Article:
Gran's Apple Butter Blog

January 31, 2012

Going Home, Excerpt: Good Housekeeping (8VI)

Chapter 8 ~ Good Housekeeping

Housekeeping: Yup, that’s what I said. Weren’t expecting that one, were you? Neither was I, the first time Gran mentioned it. I didn’t think being at home meant resting on my laurels and eating bon-bons all day, did I?

Once we have a chance to relax for a bit, our next lesson is all about keeping house and homemaking. Even reflected homes need to be cared for, maintained, and occasionally spruced up. You don’t have to start making stained glass windows with dried-out nail polish chips (although Gran said that was a highly creative idea), but there are some valuable lessons to be learned here.

As we sat on the front steps one day, watching autumn leaves drop with the tranquility of winter’s first breath, Gran told me about the old idea of our body – our home – being a temple. This was new for me, ‘cause I felt more like a tom boy than an altar boy, so I just kept quiet and listened. How different might our lives be if we believed this, about all our homes – from our bodies and four walls to our communities, our families, our jobs? And what if we acted on this belief?

Gran said the word temple means a place where God lives. Sometimes that’s a tent in a desert, sometimes it’s a dome with golden towers on top, sometimes it’s a cave, sometimes a cathedral, and sometimes it’s the heart of a little girl, just like me.

I liked that idea, so I decided that since my body was this House of God, I’d better take very good care of it. I would respect it and love it, and ask others to do the same. Gran was pretty happy with that decision. She tried to hide it, but her eyes gave her away.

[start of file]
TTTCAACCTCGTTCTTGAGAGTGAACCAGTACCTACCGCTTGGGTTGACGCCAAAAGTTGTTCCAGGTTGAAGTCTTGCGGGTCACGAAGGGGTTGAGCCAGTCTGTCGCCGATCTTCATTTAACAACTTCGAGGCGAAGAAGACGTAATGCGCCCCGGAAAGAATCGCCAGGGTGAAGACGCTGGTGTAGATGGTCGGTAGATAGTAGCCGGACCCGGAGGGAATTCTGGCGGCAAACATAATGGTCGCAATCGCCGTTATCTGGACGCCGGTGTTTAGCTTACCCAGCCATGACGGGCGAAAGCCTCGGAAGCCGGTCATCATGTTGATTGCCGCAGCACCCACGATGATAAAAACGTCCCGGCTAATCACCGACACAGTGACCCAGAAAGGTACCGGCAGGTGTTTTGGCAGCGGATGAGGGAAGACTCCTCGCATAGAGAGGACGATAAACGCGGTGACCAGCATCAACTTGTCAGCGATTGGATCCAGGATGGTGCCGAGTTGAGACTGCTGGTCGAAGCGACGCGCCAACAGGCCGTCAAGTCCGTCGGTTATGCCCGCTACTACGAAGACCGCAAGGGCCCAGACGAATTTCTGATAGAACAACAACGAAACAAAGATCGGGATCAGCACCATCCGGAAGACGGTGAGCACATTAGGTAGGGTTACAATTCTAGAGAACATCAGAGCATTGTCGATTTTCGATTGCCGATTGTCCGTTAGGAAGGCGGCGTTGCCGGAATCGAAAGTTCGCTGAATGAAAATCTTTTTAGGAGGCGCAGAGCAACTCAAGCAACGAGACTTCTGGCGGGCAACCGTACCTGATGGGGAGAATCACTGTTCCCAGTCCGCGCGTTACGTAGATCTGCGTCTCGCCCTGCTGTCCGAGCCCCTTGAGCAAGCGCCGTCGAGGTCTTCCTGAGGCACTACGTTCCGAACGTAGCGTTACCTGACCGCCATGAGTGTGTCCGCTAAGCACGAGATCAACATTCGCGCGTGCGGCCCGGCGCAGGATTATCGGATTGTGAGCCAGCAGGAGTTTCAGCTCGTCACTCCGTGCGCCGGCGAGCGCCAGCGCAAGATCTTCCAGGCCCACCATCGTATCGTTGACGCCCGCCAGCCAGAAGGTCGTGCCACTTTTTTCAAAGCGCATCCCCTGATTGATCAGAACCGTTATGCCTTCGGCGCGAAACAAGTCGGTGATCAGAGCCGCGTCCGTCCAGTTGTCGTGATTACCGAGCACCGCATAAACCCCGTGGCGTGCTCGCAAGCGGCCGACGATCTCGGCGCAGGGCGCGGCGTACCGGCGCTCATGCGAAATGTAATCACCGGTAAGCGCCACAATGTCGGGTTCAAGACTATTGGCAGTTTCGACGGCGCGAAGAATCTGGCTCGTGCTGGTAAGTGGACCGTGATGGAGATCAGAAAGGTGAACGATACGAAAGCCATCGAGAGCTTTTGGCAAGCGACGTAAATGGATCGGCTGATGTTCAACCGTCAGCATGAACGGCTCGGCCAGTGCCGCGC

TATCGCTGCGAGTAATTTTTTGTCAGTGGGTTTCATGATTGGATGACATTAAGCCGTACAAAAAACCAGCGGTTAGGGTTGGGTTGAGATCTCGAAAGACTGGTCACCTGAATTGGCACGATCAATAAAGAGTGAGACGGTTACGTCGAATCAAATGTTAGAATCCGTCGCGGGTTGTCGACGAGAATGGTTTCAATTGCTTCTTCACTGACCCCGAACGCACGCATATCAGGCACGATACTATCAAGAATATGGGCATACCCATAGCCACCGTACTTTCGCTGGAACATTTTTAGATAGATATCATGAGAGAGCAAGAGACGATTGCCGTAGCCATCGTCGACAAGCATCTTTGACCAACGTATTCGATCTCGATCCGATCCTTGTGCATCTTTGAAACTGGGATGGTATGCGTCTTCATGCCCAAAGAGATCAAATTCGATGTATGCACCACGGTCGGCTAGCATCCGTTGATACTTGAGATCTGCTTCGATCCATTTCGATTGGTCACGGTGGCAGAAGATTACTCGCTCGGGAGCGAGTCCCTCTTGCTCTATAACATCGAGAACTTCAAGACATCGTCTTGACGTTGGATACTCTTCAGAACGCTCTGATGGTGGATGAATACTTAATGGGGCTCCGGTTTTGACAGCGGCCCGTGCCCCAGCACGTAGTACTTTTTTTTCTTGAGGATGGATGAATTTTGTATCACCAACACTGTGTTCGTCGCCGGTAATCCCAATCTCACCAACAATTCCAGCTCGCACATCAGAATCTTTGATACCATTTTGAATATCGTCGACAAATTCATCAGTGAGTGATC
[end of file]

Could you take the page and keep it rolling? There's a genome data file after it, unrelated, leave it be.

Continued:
In fact, Gran thought this was so important she called me the week before she died to remind me to sweep my “house” at least once a week. Don’t forget the attic and the basement, she said, where the biggest dust balls build up, ‘cause they think we won’t notice ‘em in the darkness. Clearly, she wasn’t sure if I’d fully mastered the concept.

Only later did I begin to understand on how many levels this applied. It’s not just about protecting the carpet. You see, dust balls have a life of their own – we don’t have to carry them in. They’ll help themselves to an open door or come sifting through a window screen, then do their best to blend in to a corner. When we let stuff stack up in front of those corners or that dark, creepy place under the stairs, it gets harder and harder to see what’s underneath, what’s causing the whole mess.

Conversely, if we stay on top of things, our pet dust bunny may never turn into a wild, raging dust-demon. But then again, that’s just my theory…

© Mary Batson, Going Home, Front Porch Rambles, and Gran’s Apple Butter Blog, 2010-2011. All rights reserved.
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